This section is from the book "Complete Self-Instructing Library Of Practical Photography", by J. B. Schriever. Also available from Amazon: Complete Self-Instructing Library Of Practical Photography.
Position Of The Feet. While it is not objectionable to have the toe of the shoe show beneath the dress, never allow more than that to appear. Subjects cannot stand comfortably or gracefully with the greatest amount of weight of the body resting on one foot. Frequently, unless the subject rests properly on both feet, ugly curves will be produced in the lines running from the waist to the feet. With the weight on one foot, one hip will generally appear higher than the other. For that reason always see that subjects stand on both feet.
372. The part of the subject nearest to the camera will always appear larger in the picture. Therefore, subjects possessing large hips should be photographed at a greater distance from the camera than people of more slender build. Where the feet show in sitting positions, have them rest on a pillow or foot-stool. This will supply a pleasing bend to the knee. By placing one foot on a pillow, one knee is slightly raised above the other, breaking up what might be a monotonous line of the gown.
Posing Stout People. Extremely stout people should never be photographed broadside, it being far better to have them turned to show a side view of the figure. Stout persons are best photographed standing-full length figure. It is advisable to have them lean forward a trifle. If very stout, they should lean forward considerably. It is well to make the figure a trifle smaller on the plate than for ordinary subjects, and allow plenty of margin. This will greatly assist in reducing the appearance of massive-ness.
Posing Short And Small Subjects. Short, fairly stout subjects may be made to appear tall by posing the figure facing a trifle to one side, and by the use of some small accessory. This accessory, a chair, table, or whatever it may be, should be placed somewhat to the rear, which will have the effect of giving the subject a taller appearance. Slender subjects usually appear best in a sitting position, and, if standing, are generally best posed in two-third figure. These methods will cause them to appear larger.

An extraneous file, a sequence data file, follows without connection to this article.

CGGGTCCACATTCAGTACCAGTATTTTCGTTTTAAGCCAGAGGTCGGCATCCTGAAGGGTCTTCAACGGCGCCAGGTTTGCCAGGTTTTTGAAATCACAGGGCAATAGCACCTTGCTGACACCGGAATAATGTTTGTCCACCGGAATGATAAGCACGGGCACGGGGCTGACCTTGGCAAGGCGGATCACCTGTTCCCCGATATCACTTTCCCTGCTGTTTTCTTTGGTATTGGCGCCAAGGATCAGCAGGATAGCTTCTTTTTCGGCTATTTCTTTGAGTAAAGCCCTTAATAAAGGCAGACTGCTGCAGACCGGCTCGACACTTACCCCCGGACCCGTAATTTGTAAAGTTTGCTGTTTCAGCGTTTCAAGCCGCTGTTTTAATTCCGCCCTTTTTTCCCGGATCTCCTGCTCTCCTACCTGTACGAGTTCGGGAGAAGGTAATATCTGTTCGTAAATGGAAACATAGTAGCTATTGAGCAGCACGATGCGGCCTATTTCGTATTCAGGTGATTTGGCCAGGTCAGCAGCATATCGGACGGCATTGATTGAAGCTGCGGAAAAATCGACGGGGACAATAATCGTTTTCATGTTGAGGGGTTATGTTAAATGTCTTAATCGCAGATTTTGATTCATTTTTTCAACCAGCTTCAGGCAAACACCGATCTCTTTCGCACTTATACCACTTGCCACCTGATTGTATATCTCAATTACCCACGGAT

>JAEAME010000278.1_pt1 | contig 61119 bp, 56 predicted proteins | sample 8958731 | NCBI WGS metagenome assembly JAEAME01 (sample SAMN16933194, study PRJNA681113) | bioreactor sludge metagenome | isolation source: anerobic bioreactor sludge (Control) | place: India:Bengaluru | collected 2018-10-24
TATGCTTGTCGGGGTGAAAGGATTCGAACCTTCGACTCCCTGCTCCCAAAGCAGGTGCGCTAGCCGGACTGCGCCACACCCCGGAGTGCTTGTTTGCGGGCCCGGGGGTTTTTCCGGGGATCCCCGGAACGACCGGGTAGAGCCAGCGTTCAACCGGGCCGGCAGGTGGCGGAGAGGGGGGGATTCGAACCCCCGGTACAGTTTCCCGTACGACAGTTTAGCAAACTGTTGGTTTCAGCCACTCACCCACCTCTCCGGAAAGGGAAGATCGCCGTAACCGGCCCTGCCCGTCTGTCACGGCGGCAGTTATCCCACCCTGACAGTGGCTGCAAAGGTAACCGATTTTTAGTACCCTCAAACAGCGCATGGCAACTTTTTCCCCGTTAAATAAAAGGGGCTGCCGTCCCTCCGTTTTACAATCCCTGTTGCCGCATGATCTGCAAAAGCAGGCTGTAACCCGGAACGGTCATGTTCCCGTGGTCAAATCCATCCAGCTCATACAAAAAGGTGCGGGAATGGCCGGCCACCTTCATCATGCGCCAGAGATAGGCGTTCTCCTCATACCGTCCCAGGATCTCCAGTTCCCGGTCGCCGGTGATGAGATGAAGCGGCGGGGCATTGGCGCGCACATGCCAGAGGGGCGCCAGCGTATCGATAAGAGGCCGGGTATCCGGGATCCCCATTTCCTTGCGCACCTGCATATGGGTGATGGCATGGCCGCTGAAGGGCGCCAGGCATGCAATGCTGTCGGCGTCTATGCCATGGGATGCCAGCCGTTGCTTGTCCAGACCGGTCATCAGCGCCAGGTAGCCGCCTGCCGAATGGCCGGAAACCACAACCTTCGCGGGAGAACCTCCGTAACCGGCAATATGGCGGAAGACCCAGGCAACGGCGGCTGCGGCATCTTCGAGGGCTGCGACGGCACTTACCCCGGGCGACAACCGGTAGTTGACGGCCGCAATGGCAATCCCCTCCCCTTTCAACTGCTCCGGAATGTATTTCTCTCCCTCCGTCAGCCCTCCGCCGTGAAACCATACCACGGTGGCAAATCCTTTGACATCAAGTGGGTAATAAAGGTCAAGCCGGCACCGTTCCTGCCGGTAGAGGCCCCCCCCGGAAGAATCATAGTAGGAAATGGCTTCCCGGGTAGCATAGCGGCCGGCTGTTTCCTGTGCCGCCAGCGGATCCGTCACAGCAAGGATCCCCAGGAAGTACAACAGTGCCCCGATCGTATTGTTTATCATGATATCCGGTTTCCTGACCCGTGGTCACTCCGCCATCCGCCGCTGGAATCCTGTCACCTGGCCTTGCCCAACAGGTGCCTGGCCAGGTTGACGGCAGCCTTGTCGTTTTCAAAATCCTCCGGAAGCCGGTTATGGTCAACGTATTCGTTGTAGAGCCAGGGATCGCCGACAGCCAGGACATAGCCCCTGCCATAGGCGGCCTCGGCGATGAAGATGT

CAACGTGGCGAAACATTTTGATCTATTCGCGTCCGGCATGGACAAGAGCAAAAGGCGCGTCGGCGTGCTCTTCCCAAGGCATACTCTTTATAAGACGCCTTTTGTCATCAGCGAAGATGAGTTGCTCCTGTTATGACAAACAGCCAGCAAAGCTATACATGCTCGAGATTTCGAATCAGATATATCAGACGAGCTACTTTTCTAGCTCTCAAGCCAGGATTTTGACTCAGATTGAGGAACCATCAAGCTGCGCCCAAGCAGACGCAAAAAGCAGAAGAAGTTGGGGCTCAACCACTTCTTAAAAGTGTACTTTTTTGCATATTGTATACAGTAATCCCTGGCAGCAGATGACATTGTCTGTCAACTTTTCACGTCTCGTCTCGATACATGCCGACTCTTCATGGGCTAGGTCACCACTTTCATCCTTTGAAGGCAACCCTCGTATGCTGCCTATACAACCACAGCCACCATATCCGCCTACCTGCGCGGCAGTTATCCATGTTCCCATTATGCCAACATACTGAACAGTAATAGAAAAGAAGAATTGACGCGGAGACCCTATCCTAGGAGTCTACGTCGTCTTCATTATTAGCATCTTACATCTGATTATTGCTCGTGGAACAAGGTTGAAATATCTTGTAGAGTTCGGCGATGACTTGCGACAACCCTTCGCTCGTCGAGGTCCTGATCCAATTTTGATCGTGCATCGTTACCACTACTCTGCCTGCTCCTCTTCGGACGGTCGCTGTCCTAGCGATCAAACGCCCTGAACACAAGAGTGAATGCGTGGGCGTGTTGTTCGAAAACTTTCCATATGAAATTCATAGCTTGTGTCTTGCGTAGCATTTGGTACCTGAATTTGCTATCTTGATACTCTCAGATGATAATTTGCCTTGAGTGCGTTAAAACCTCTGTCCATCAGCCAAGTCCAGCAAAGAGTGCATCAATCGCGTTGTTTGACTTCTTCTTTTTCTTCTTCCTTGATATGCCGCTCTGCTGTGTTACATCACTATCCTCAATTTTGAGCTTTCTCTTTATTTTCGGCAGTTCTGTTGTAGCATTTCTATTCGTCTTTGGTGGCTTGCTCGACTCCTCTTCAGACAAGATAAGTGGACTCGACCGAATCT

375. The height of the camera has much to do with the proper photographing of different size subjects. For instance, a tall person may be made to appear shorter by raising the camera, which gives the effect of looking down on them. Lowering the instrument will assist in slightly exaggerating the height of a short person. By a little attention to the height of the camera the appearance of the majority of subjects may be much improved. All subjects have a distinctive carriage and a natural pose, which they unconsciously assume if properly handled. Study their peculiarities; make them appear natural in pictures and you will please them and also their friends.
Arranging The Drapery. After posing the hands, the arranging of drapery is next in importance. Avoid spreading the gown as though it were being used in some show window. Allow it to hang natural and in folds. without apparent attempt at special arrangement. This will give a more natural and easy appearance. Each sub-ject must be studied carefully. Watch every move they make as they walk about before taking their position. They will unconsciously assume some graceful attitude that will give you a suggestion upon which to work. Within a few minutes some characteristic pose can be observed which you must try to retain in the portrait.
377. For a standing full-length figure, you may find it necessary to have your subject walk about the room and finally step to the place where you wish to make the picture. In this way you supply action and motion and secure a portrait full of life. There are subjects, however, who are so plain, and constrained in manner, that a picture of this kind would be unnatural; and, for such as theseselect sitting positions and allow them to assume a natural attitude of their own. In the latter case you should pay close attention to the drapery. Do not allow it to spread. On the contrary, draw it about the feet in heavy, graceful folds.
378. A lady gowned in street costume is best portrayed in a walking attitude. A lady in evening dress should be portrayed in a more restful position, whether sitting or standing.